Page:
Gandalf: “I gave them to Thorin. You’d be proud of him. He’s taken up the quest to reclaim Erebor.”
Gandalf: “He will retrieve the Arkenstone. The seven armies of the Dwarves will answer to a new king.”
Thráin: “No. No. Thorin must not go near Erebor. No one must enter that mountain.”
For all their torture and spells, Thráin had kept one secret hidden from the enemy. It was his strong belief to not reveal the map and key to the hidden door into the Lonely Mountain. It was imperative that Gandalf keep the map and key safe from any prying eyes.
Thráin had not expected Gandalf to give them to his son so that he would reclaim Erebor. That never crossed his mind apparently. Just the thought of his son entering that dangerous cavernous space throws him into a fit of panic and foreboding.
There is a sense that Thráin knows more about the mountain than he is prepared to say. Gandalf certainly takes his reaction very suspiciously. It may very well be that Thráin knows more than Gandalf himself about the dangers of entering the mountain. It may not be just the presence of a dragon in the mountain, but rather a connection between the dragon and whatever is residing in the dungeons of Dol Guldur.
Still, Gandalf’s only thought is to escape Dol Guldur with Thráin thereby saving him from a grim fate and reuniting him with his son.
The hidden door
Thorin: “This must be it. The hidden door. Let all those who doubted us rue this day!”
Meanwhile, the Dwarf company climb the stairs to the hidden door. With still a little daylight to spare they reach the plateau of the hidden door. Thorin’s elation is palpable. They celebrate finding the door without seeing it. But this is a more personal victory for the Dwarves.
This quest was thought to be foolish, dangerous, and ultimately taken in vain. Now, for all those who have had these thoughts about it, even the White Council who officially forbade them to continue it can rest easy. Through every danger they have all gone through in the last year, it finally paid off. They have reached their destination in time.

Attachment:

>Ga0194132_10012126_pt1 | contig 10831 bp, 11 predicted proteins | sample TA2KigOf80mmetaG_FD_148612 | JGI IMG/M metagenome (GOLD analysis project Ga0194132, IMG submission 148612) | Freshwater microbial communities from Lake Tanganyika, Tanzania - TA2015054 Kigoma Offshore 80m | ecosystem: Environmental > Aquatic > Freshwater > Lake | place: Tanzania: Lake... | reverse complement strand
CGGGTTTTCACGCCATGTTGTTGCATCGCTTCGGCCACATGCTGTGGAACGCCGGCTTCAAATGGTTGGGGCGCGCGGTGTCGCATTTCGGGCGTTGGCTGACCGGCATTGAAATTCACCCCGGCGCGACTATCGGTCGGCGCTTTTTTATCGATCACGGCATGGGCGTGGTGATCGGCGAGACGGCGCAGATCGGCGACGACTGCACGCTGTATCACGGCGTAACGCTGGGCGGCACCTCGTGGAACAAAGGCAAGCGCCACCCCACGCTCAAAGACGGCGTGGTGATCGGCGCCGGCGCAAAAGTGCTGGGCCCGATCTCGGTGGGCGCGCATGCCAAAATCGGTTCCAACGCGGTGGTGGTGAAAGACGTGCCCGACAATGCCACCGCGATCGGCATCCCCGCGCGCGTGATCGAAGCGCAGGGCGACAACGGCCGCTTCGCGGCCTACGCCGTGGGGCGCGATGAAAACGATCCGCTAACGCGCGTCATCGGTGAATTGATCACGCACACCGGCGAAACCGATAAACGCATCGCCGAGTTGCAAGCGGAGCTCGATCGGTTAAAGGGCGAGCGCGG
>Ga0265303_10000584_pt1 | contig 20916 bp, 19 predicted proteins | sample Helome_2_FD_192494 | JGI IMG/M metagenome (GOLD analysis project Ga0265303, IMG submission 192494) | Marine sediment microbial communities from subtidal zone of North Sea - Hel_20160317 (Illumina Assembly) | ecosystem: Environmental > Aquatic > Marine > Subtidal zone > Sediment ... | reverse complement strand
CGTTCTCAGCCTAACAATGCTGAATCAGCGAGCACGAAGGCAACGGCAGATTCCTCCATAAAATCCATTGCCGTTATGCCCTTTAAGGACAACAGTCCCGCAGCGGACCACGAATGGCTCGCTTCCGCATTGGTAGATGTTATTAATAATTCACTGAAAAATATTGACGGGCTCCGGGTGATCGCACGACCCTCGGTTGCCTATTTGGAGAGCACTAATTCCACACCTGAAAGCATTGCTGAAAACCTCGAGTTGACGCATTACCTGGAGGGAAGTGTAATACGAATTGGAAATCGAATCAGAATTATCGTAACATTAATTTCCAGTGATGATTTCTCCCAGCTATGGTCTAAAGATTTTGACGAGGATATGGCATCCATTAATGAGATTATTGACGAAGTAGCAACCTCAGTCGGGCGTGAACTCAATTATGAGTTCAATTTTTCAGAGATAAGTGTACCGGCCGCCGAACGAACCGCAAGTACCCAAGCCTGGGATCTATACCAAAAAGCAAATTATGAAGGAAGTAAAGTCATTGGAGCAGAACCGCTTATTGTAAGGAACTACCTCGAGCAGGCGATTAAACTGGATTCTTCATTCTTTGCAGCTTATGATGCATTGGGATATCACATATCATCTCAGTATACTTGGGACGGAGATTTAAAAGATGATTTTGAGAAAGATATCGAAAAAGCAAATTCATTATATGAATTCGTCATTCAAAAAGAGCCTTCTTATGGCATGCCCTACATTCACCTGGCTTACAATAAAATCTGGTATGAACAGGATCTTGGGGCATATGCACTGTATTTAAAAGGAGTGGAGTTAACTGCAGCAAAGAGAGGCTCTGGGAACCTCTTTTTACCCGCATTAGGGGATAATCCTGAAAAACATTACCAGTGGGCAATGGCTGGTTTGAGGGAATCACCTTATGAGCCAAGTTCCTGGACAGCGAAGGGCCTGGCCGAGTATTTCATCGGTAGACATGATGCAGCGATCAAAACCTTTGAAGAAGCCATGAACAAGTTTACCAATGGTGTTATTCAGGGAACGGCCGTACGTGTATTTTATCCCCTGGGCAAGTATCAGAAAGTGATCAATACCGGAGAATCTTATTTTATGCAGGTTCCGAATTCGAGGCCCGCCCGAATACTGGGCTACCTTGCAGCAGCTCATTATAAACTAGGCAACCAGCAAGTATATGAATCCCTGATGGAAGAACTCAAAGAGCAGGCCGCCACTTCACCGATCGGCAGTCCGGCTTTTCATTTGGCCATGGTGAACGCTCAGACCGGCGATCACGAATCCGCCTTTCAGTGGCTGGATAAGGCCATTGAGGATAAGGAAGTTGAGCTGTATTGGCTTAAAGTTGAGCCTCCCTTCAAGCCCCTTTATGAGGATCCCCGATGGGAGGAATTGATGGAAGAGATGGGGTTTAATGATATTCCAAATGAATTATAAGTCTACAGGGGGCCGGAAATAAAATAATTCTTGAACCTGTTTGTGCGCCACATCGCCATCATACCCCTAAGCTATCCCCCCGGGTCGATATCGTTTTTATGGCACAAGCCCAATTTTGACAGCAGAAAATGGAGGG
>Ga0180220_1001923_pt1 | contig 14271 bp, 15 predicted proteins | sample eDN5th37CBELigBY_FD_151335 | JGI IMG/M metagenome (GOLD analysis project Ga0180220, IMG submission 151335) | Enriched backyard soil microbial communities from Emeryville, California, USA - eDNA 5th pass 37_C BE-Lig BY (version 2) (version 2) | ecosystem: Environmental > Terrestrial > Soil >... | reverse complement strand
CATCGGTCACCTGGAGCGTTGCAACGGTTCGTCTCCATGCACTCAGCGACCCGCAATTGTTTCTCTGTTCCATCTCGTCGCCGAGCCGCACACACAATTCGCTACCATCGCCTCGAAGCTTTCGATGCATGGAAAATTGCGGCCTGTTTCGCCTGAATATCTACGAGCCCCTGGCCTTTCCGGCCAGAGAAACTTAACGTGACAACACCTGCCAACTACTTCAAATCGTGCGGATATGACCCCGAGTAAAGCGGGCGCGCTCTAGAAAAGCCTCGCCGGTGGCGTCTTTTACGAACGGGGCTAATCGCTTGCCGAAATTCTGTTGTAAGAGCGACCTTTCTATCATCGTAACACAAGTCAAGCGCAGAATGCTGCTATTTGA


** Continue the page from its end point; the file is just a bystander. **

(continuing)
The last light of Durin’s day…
Dwalin: “Right, then. We have a key. Which means that somewhere there is a key-hole.”
Thorin: ““The last light of Durin’s Day will shine upon the key-hole.” Nori. We’re losing the light. Come on.”
Nori: “Be quiet! I can’t hear when you’re thumping.”
Dwalin: “I can’t find it. It’s not here. It’s not here!”
Thorin: “Break it down.”
Thorin: “Come on.”
Thorin: “It has to break.”
The Dwarves try their best to open the door by force, figuring that somewhere there must be a hollow space that represents the key-hole. Nori, the thief of the group, has finally come into his own by using his skills to essentially break into Erebor. Dwalin takes the pure muscle approach to the discovering of the key-hole.
He is trying to break down the door itself, leaving no room for the key at all. But even his incredible strength cannot penetrate the spell that has been cast to keep the door hidden.
It is interesting to know that Dwarves, in case of emergency like this, are their own worst enemies. Similar to the doors of Moria the spells they cast assure that not even their own people enter them without a “password” or certain elements coming into perfect alignment. These are secrets whose solutions haven’t been passed down to generations of Dwarves but have rather been buried into cryptic messages that Dwarves who come across them should be able to figure out themselves.
But as has been proven in the Fellowship of the Ring and now Desolation of Smaug, the company always need a helping hand in deciphering the messages. So the secrets become part of the knowledge of other races, most disturbingly to the Dwarves, the Elven race. However, without their help, the finality of the quest would not have been possible.